•    Bioretention. Bioretention refers to the use of imported soils as a treatment medium. As in infiltration, the pollutant removal mechanisms include filtration, adsorption, and biological action. Bioretention facilities can be built within earthen swales or placed within vaults. Water that has passed through the Bioretention Soil Mix (or approved equivalent) may be discharged to the ground or collected and discharged to surface water.

•    Filtration. Another of a pollutant removal system for stormwater is the use of various media such as sand, perlite, zeolite, and carbon, to remove low levels of total suspended solids (TSS). Specific media such as activated carbon or zeolite can remove hydrocarbons and soluble metals. Filter systems can be configured as basins, vaults, trenches or cartridges. A number of “Emerging Technologies” filtration devices have completed or are in the process of being assessed through the “Emerging Technologies” processed described in the following bullet.

•    “Emerging Technologies.” Emerging technologies are those new stormwater treatment devices that are continually being added to the stormwater treatment marketplace. Ecology has established a program –Technology Assessment Protocol – Ecology (TAPE) – to evaluate the capabilities of these emerging technologies. Emerging technologies that have been evaluated by this program are approved at some level of use designation under specified conditions. Their use is restricted in accordance with their evaluation as explained in Chapter 12. The recommendations for use of these emerging technologies may change as we collect more data on their performance. Updated recommendations on their use are posted to the Ecology website. Emerging technologies can also be considered for retrofit situations where TAPE approval is not required.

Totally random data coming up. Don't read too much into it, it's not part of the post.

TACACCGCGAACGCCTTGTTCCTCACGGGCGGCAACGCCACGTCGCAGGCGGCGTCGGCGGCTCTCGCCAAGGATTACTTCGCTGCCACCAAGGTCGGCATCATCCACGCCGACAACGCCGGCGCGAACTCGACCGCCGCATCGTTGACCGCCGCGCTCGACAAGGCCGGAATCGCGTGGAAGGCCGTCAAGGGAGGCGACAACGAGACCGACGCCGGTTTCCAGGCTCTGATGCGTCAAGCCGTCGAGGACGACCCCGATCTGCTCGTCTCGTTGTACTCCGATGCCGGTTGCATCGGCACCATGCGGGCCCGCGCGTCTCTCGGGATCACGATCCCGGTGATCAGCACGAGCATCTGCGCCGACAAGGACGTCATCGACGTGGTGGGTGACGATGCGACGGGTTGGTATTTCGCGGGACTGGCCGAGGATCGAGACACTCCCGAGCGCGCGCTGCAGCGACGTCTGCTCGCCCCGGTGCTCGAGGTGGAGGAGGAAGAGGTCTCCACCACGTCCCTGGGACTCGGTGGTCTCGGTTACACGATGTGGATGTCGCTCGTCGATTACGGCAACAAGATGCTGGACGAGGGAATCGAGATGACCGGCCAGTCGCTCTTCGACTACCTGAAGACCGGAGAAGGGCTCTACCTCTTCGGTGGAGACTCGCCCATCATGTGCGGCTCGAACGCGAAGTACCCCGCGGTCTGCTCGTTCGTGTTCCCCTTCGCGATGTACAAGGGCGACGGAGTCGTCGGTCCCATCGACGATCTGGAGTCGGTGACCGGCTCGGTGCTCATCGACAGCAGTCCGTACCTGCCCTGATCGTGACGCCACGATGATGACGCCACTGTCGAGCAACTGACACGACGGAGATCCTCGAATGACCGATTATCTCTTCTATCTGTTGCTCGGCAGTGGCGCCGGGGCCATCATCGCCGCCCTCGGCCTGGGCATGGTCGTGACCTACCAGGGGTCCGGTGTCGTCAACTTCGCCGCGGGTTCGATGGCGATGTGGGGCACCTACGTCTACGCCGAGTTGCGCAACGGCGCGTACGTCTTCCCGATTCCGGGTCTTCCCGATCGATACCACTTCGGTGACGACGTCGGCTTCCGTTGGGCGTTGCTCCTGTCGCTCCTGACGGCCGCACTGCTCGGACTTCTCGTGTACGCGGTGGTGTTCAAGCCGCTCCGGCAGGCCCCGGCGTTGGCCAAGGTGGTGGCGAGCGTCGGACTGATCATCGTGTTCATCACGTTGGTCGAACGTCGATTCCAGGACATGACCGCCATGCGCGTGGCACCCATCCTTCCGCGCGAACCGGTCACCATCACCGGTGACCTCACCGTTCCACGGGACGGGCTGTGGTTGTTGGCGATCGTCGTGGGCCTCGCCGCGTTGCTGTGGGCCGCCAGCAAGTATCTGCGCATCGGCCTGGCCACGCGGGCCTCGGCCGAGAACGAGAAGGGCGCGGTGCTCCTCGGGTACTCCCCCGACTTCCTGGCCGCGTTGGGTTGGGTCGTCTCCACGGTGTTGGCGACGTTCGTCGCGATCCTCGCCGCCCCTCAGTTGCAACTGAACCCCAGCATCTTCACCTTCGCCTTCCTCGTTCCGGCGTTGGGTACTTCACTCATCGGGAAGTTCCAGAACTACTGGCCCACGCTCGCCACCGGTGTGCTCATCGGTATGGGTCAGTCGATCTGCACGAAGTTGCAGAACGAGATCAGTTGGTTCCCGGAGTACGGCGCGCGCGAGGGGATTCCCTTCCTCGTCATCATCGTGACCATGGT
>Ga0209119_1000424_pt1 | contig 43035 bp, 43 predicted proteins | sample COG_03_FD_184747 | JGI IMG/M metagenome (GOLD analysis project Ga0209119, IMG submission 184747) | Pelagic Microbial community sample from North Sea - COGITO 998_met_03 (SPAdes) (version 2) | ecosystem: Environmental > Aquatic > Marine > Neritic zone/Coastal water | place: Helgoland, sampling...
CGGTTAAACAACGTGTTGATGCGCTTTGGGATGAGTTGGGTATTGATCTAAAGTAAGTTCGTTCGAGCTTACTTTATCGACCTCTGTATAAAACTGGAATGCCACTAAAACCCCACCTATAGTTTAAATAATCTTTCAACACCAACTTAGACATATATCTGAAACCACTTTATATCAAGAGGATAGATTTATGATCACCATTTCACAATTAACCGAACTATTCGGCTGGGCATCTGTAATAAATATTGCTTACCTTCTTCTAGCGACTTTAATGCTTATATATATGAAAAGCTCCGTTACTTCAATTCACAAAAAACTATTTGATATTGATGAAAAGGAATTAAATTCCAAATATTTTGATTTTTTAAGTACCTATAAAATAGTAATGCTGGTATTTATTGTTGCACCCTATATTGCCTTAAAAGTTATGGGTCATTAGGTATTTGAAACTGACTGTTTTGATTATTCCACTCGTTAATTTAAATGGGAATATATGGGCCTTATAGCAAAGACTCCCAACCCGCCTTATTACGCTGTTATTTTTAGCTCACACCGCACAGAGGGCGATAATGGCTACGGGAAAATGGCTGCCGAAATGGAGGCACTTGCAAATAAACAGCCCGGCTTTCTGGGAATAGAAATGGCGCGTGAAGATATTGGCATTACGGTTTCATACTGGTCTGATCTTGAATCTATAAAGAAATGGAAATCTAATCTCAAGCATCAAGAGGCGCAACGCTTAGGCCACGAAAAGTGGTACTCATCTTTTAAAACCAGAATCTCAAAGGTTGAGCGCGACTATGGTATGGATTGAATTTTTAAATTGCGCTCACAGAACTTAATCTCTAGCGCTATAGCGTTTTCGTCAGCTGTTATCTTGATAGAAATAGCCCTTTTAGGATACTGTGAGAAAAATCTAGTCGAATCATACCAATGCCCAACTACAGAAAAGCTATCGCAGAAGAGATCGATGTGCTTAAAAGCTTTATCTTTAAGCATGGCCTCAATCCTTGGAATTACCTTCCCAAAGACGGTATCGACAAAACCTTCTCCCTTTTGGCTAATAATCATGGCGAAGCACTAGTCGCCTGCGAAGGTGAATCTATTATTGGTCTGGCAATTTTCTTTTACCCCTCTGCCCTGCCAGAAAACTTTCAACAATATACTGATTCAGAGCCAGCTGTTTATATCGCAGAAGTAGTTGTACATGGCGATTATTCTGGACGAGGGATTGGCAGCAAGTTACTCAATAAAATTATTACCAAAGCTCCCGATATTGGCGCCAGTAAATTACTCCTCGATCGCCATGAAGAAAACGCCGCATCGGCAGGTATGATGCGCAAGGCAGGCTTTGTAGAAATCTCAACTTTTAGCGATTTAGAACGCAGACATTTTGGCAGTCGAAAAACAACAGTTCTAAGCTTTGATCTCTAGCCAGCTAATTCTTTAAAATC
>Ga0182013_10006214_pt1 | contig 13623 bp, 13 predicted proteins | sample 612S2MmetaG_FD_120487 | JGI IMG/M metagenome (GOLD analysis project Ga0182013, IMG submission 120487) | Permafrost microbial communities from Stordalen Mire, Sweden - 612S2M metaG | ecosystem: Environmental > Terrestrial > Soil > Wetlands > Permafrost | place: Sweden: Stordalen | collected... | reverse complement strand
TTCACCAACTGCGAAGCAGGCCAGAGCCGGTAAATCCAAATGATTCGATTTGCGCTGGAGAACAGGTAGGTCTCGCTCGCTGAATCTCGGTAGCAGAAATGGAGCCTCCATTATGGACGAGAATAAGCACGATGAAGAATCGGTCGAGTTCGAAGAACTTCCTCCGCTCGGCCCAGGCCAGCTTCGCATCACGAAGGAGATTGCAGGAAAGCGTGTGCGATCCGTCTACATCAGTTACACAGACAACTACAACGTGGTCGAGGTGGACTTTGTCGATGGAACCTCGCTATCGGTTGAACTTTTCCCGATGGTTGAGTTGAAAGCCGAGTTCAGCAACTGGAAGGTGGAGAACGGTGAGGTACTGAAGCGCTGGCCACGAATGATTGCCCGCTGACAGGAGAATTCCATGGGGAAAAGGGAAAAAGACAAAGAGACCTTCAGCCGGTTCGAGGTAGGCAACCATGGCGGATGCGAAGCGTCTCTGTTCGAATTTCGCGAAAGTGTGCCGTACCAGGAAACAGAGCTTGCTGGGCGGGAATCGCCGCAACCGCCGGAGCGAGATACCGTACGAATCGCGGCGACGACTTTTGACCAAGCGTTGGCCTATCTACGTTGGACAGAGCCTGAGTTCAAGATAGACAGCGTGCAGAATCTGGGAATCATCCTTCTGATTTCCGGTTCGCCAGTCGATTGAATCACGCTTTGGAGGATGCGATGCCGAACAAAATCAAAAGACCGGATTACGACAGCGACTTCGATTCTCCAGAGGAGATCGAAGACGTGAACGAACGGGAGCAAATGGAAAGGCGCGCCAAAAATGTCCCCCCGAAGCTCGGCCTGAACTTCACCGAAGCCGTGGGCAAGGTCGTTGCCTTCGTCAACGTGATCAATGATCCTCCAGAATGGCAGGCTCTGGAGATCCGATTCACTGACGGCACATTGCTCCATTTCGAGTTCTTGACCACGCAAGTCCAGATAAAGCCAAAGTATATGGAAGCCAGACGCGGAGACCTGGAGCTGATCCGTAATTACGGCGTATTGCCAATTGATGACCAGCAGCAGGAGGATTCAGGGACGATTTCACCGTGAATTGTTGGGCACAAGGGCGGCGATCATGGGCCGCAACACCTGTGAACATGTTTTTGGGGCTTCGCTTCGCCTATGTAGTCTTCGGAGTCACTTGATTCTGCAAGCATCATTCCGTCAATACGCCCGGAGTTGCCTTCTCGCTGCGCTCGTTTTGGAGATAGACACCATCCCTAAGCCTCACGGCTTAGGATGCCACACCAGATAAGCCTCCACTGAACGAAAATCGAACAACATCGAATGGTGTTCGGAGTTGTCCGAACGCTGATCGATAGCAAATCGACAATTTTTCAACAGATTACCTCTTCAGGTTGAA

•    “On-line” Systems. Most treatment facilities can be designed as “On-line” systems with flows above the water quality design flow or volume simply passing through the facility with lesser or no pollutant removal efficiency. It is sometimes desirable to restrict flows to treatment facilities and bypass excess flows around them. These are called “Off-line” systems. An example of an on-line system is a wetpool that maintains a permanent pool of water for runoff treatment purposes.

•    Design Flow. For information on determining the design storm and flows for sizing treatment facilities refer to Chapter 4 of this volume.